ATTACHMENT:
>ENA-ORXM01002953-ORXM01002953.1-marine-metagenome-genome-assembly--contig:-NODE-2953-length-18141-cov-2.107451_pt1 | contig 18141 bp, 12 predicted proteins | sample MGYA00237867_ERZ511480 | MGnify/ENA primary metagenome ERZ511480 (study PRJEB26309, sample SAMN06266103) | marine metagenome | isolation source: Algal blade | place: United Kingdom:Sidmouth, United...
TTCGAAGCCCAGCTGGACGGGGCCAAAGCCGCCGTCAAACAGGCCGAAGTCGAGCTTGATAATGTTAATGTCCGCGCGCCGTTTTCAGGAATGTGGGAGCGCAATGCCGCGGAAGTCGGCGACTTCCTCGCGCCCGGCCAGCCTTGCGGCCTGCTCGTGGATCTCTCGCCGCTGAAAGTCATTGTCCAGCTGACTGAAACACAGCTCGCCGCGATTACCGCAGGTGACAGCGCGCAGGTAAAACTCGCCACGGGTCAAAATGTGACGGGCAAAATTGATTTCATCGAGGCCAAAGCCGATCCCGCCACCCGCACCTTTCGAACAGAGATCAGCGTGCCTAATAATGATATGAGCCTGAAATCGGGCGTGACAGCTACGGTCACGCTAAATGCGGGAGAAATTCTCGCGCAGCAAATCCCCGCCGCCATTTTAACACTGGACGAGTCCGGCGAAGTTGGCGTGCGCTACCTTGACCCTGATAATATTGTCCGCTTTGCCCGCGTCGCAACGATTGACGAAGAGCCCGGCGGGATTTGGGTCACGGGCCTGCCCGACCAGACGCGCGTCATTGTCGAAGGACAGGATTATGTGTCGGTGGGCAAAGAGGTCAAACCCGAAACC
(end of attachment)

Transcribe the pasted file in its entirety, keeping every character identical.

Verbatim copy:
>ENA-ORXM01002953-ORXM01002953.1-marine-metagenome-genome-assembly--contig:-NODE-2953-length-18141-cov-2.107451_pt1 | contig 18141 bp, 12 predicted proteins | sample MGYA00237867_ERZ511480 | MGnify/ENA primary metagenome ERZ511480 (study PRJEB26309, sample SAMN06266103) | marine metagenome | isolation source: Algal blade | place: United Kingdom:Sidmouth, United...
TTCGAAGCCCAGCTGGACGGGGCCAAAGCCGCCGTCAAACAGGCCGAAGTCGAGCTTGATAATGTTAATGTCCGCGCGCCGTTTTCAGGAATGTGGGAGCGCAATGCCGCGGAAGTCGGCGACTTCCTCGCGCCCGGCCAGCCTTGCGGCCTGCTCGTGGATCTCTCGCCGCTGAAAGTCATTGTCCAGCTGACTGAAACACAGCTCGCCGCGATTACCGCAGGTGACAGCGCGCAGGTAAAACTCGCCACGGGTCAAAATGTGACGGGCAAAATTGATTTCATCGAGGCCAAAGCCGATCCCGCCACCCGCACCTTTCGAACAGAGATCAGCGTGCCTAATAATGATATGAGCCTGAAATCGGGCGTGACAGCTACGGTCACGCTAAATGCGGGAGAAATTCTCGCGCAGCAAATCCCCGCCGCCATTTTAACACTGGACGAGTCCGGCGAAGTTGGCGTGCGCTACCTTGACCCTGATAATATTGTCCGCTTTGCCCGCGTCGCAACGATTGACGAAGAGCCCGGCGGGATTTGGGTCACGGGCCTGCCCGACCAGACGCGCGTCATTGTCGAAGGACAGGATTATGTGTCGGTGGGCAAAGAGGTCAAACCCGAAACC